Although the authors clearly and very reasonably focus on nucleosome assembly at the promoter regions, their microarray experiments include also probes for the open reading frames (ORFs). I thus decided to take a look at whether nucleosome occupancy within the ORFs correlates with the transcriptional regulation of genes.

I first downloaded the complete dataset from the Gene Expression Omnibus (GEO) database and used a previously described algorithm to identify genes with periodic variation in nucleosome occupancy. The algorithm provides two p-values that tell if a profile varies significantly across time points (“regulation”) and if this variation correlates significantly with a cosine wave with the period of interest (“periodicity”). Finally, it combines the two p-values into a single score (“combined”).

The genes can be ranked according to any one of these three scores. To test which score makes most biological sense, I benchmarked each of the ranked list against a list of 113 genes that are known from small-scale experiments to be transcriptionally regulated during the budding yeast cell cycle (the B1 list from de Lichtenberg et al. (2005)). Below is a plot showing the fraction of the benchmark identified as function of the number of genes identified as having periodic nucleosome occupancy:

Benchmark of periodic nucleosome occupancy vs. known cell-cycle-regulated genes

As should be the case, the curve for the combined score lies above the curves for “regulation” and “periodicity” alone, and all three scores enrich for know cell-cycle-regulated genes relative to random expectation (“random”). A clear break in the “combined” curve is observed at rank 300, after which there is essentially no enrichment for known cell-cycle-regulated genes. I thus decided to base my analysis on the top-300 genes according to the combined score.

Comparing this list to the top-600 periodically expressed genes from de Lichtenberg et al. (2005) revealed an overlap of just 45 genes. This is approximately 50% more than expected by random chance and the difference is statistically significant (P < 0.001; Fisher’s exact test).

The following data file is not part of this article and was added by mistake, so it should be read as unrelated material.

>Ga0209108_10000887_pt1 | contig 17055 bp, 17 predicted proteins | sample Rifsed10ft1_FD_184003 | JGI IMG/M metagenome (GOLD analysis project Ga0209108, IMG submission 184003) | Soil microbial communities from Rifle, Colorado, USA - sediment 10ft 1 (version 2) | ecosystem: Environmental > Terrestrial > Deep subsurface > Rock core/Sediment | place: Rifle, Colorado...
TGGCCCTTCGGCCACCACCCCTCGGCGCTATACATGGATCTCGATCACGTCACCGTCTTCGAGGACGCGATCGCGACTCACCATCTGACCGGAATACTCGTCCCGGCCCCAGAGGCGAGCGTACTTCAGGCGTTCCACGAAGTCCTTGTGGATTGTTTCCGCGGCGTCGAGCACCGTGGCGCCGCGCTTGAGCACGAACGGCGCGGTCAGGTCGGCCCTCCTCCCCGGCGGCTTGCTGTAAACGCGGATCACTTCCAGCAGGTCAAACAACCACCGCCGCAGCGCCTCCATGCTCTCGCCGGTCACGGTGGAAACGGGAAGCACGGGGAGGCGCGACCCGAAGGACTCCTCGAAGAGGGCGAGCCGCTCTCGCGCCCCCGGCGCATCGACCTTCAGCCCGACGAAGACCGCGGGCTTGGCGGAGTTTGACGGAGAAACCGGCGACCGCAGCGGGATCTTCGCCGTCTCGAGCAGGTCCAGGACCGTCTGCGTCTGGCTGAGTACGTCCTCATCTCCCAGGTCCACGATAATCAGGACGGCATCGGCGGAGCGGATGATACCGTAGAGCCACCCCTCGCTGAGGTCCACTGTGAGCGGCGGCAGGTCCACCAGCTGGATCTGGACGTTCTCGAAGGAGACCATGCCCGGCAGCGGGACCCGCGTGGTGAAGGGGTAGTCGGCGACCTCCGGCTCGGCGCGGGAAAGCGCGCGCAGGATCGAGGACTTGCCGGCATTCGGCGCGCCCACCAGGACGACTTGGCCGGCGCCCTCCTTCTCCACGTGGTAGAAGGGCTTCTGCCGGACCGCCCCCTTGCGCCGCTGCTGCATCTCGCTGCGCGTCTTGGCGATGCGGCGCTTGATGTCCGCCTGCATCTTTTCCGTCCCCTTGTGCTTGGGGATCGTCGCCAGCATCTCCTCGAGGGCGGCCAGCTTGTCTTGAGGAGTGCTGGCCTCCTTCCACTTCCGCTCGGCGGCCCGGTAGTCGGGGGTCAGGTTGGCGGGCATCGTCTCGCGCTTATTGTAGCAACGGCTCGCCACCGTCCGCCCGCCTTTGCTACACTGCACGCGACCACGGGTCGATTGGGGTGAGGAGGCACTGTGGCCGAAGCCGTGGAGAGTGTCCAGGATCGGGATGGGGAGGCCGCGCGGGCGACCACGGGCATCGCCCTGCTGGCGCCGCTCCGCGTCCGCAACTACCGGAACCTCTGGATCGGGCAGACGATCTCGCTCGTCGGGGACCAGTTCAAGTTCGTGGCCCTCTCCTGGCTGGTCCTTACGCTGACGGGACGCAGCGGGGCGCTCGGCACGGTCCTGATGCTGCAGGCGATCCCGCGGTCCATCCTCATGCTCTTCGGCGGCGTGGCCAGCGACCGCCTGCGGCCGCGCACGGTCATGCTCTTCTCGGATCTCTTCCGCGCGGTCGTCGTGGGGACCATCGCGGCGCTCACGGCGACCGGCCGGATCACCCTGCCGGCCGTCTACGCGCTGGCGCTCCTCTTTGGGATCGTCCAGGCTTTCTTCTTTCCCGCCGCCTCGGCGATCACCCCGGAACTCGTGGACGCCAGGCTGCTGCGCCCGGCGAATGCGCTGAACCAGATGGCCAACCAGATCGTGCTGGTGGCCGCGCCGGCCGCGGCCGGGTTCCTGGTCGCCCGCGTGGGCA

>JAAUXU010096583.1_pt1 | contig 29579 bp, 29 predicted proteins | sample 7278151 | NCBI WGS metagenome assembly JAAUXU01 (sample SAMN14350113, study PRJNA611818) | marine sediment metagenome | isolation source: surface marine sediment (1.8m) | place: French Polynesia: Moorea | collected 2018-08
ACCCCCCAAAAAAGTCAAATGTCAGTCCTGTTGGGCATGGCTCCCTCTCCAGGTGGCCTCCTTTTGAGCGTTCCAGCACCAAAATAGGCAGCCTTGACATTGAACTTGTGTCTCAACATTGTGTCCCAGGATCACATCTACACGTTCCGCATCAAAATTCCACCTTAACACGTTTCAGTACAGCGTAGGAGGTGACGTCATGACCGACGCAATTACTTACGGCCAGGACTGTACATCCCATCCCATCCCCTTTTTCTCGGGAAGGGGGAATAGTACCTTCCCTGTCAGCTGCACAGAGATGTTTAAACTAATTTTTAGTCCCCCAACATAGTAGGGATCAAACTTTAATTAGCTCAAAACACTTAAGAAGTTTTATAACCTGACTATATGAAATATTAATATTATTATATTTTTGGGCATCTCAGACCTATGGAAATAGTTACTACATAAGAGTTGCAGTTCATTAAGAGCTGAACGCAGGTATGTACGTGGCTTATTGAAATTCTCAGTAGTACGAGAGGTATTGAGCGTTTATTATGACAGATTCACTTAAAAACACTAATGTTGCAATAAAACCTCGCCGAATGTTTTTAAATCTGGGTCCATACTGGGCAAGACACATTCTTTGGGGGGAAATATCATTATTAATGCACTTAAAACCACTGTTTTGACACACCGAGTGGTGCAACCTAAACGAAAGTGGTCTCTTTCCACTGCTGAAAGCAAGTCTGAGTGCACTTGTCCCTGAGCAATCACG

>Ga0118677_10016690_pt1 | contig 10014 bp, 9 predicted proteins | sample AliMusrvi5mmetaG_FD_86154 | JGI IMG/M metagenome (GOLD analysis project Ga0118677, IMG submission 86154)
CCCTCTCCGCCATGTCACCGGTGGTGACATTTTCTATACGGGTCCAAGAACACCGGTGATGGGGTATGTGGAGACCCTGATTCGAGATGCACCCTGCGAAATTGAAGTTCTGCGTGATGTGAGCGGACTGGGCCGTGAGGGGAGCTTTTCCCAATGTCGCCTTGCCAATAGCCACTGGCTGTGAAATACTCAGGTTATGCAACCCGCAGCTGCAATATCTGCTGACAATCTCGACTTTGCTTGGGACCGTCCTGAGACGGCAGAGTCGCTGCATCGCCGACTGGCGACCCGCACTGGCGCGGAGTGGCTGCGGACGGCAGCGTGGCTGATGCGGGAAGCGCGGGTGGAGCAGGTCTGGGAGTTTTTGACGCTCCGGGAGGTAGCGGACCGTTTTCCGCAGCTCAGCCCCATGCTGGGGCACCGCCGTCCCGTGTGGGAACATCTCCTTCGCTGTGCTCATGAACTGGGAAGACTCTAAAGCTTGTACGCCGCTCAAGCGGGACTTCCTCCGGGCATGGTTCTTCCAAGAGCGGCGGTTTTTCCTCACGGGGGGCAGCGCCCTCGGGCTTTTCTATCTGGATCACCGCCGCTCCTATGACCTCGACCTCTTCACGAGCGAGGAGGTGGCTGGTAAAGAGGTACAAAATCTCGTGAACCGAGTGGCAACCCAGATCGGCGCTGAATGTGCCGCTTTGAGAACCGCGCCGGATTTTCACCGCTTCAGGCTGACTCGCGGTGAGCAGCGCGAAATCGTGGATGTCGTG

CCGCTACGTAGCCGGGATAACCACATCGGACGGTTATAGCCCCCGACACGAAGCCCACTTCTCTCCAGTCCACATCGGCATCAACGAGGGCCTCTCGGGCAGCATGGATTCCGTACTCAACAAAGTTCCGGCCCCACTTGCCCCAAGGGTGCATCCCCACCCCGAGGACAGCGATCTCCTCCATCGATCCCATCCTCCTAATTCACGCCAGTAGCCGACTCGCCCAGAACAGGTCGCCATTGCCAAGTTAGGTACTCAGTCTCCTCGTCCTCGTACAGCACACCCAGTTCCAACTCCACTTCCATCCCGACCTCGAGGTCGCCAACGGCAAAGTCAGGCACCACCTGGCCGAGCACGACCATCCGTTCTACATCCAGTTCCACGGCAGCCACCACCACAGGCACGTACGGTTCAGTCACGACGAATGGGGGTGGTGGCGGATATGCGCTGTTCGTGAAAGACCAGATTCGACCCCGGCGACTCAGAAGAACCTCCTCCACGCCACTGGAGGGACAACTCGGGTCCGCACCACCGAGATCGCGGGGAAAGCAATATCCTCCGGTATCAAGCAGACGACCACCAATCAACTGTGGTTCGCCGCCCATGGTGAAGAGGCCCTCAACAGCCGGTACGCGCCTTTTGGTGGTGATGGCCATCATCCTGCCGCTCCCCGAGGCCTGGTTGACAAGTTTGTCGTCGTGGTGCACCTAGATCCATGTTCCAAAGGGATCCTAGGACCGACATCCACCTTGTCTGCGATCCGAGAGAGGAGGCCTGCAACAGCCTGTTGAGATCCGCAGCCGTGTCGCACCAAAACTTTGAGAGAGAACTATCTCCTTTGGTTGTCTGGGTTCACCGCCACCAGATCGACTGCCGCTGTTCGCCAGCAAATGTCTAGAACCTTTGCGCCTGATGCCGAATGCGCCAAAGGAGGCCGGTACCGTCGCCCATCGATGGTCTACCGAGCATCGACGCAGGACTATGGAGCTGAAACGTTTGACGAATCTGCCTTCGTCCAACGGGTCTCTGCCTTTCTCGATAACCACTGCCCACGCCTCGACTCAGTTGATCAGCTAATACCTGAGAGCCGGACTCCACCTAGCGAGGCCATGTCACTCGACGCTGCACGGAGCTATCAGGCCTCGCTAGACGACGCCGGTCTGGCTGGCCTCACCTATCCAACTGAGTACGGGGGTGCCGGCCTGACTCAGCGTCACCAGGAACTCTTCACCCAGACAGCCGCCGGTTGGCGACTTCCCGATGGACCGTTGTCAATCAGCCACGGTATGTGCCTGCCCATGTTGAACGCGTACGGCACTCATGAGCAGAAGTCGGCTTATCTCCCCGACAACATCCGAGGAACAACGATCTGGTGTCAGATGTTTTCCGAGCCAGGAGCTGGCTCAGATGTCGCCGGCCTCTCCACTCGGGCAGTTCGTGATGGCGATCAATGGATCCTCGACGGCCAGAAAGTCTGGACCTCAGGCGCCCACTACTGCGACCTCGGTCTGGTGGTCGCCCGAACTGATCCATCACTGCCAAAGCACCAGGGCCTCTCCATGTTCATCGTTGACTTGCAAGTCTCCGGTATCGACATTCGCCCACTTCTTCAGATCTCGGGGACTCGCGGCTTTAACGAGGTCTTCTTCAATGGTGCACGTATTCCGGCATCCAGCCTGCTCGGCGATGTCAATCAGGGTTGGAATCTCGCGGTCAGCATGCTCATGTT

The next logical thing to do was to check the timing of expression during the cell cycle for the genes with and without periodic nucleosome occupancy. The temporal expression profile of each periodically expressed gene is summarized in a single number, the peak time, which tells when in the cell cycle the gene is maximally expressed. The unit of the peak times are “percent of a cell cycle”; 0% corresponds to the time of cell division and 40% corresponds to S phase (in budding yeast). I plotted the peak-time distributions as histograms:

Peak-time distribution of of periodically expressed genes with and without periodic nucleosome occupancy

If the two distributions look similar to you, it is for a good reason: according to the Kolmogorov-Smirnov test there is no significant difference. Not a very exciting result, but perhaps also not too surprising.

If the periodic nucleosome occupancy of cell-cycle-regulated genes has a biological imporantance, then one should expect that time of peak expression of a gene corresponds to the time of minimal nucleosome occupancy. I thus made a scatter plot of the two for the set of 45 genes:

Time of maximal expression vs. time of minimal nucleosome occupancy

There seems to be no correlation. A possible explanation is that overlap of 45 genes is only 50% more than expected by random chance; in other words only one in three genes, that is 15 genes, can be expected to contribute to the signal (if there is any). Even if the correlation was perfect these genes, the overall correlation would be difficult to detect.

At this point I decided to drop the project. In summary, the benchmark results and the comparison with microarray expression data show that there is a statistically significant correlation between periodic nucleosome occupancy within an ORFs and periodic expression of the corresponding gene. However, the signal is quite weak and it is thus difficult to get much further.

You are most welcome to post good ideas as comments. Alternatively, I will be happy to provide you with all the files if you want to take over the project.

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Editorial: Why “Buried Treasure”?

I’m a computational biologist who tends to work on way too many projects at any one time. Many of these result in observations that I find interesting – but not interesting enough to bother writing up a manuscript and sending it to a peer-reviewed journal. In other cases the results were simply negative and no conclusions could be drawn. My disk may thus contain “buried treasure”.

My primary goal with this blog is to make my never-to-be-published observations openly available. As I don’t plan on continuing these projects, anyone is welcome to pick up a project and continue where I left off. I also plan on reporting negative results on this blog so that others can hopefully avoid repeating analyses that would lead them nowhere.

Please note that this blog is an experiment. Over the next few months I will try to write up a number of posts on various projects. After a test period, I will make up my mind about whether to continue or not. This depends on how many people read and comment my posts vs. how long it takes me to write the posts. Like for all other experiments, time will tell if it becomes a success.